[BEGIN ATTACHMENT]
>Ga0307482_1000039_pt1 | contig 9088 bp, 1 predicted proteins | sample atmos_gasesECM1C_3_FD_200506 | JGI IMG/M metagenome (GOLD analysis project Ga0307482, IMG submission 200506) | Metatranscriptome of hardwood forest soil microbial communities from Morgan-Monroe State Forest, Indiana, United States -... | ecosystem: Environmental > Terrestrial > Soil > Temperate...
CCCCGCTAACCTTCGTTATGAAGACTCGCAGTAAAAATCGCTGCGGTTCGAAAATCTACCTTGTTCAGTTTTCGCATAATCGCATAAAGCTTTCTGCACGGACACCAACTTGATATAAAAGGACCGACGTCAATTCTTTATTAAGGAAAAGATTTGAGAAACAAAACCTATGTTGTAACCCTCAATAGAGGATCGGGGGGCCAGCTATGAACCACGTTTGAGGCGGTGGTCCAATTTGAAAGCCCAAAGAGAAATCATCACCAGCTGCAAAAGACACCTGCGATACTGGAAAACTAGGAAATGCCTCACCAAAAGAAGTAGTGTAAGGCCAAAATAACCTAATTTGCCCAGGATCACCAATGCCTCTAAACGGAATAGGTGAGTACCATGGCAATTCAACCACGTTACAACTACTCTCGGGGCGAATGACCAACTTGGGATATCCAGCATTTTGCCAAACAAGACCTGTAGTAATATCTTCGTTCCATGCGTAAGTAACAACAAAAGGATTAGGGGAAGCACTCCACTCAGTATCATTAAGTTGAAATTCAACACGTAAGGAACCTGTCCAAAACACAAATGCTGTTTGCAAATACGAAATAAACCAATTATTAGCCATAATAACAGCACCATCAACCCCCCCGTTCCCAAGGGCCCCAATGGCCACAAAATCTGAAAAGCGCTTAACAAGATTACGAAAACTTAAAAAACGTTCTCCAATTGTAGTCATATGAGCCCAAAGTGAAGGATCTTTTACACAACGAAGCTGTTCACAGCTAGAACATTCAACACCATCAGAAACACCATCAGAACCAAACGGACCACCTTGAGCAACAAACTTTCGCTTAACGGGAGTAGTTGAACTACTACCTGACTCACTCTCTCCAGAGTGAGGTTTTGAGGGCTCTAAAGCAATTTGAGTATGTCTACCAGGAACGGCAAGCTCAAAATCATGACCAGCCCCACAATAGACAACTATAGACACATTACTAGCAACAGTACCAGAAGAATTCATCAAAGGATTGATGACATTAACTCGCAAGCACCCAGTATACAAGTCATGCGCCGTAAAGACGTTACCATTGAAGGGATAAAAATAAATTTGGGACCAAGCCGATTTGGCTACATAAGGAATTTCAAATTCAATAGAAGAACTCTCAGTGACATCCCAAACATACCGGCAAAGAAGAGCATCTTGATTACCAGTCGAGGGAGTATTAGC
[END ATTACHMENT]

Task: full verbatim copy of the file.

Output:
>Ga0307482_1000039_pt1 | contig 9088 bp, 1 predicted proteins | sample atmos_gasesECM1C_3_FD_200506 | JGI IMG/M metagenome (GOLD analysis project Ga0307482, IMG submission 200506) | Metatranscriptome of hardwood forest soil microbial communities from Morgan-Monroe State Forest, Indiana, United States -... | ecosystem: Environmental > Terrestrial > Soil > Temperate...
CCCCGCTAACCTTCGTTATGAAGACTCGCAGTAAAAATCGCTGCGGTTCGAAAATCTACCTTGTTCAGTTTTCGCATAATCGCATAAAGCTTTCTGCACGGACACCAACTTGATATAAAAGGACCGACGTCAATTCTTTATTAAGGAAAAGATTTGAGAAACAAAACCTATGTTGTAACCCTCAATAGAGGATCGGGGGGCCAGCTATGAACCACGTTTGAGGCGGTGGTCCAATTTGAAAGCCCAAAGAGAAATCATCACCAGCTGCAAAAGACACCTGCGATACTGGAAAACTAGGAAATGCCTCACCAAAAGAAGTAGTGTAAGGCCAAAATAACCTAATTTGCCCAGGATCACCAATGCCTCTAAACGGAATAGGTGAGTACCATGGCAATTCAACCACGTTACAACTACTCTCGGGGCGAATGACCAACTTGGGATATCCAGCATTTTGCCAAACAAGACCTGTAGTAATATCTTCGTTCCATGCGTAAGTAACAACAAAAGGATTAGGGGAAGCACTCCACTCAGTATCATTAAGTTGAAATTCAACACGTAAGGAACCTGTCCAAAACACAAATGCTGTTTGCAAATACGAAATAAACCAATTATTAGCCATAATAACAGCACCATCAACCCCCCCGTTCCCAAGGGCCCCAATGGCCACAAAATCTGAAAAGCGCTTAACAAGATTACGAAAACTTAAAAAACGTTCTCCAATTGTAGTCATATGAGCCCAAAGTGAAGGATCTTTTACACAACGAAGCTGTTCACAGCTAGAACATTCAACACCATCAGAAACACCATCAGAACCAAACGGACCACCTTGAGCAACAAACTTTCGCTTAACGGGAGTAGTTGAACTACTACCTGACTCACTCTCTCCAGAGTGAGGTTTTGAGGGCTCTAAAGCAATTTGAGTATGTCTACCAGGAACGGCAAGCTCAAAATCATGACCAGCCCCACAATAGACAACTATAGACACATTACTAGCAACAGTACCAGAAGAATTCATCAAAGGATTGATGACATTAACTCGCAAGCACCCAGTATACAAGTCATGCGCCGTAAAGACGTTACCATTGAAGGGATAAAAATAAATTTGGGACCAAGCCGATTTGGCTACATAAGGAATTTCAAATTCAATAGAAGAACTCTCAGTGACATCCCAAACATACCGGCAAAGAAGAGCATCTTGATTACCAGTCGAGGGAGTATTAGC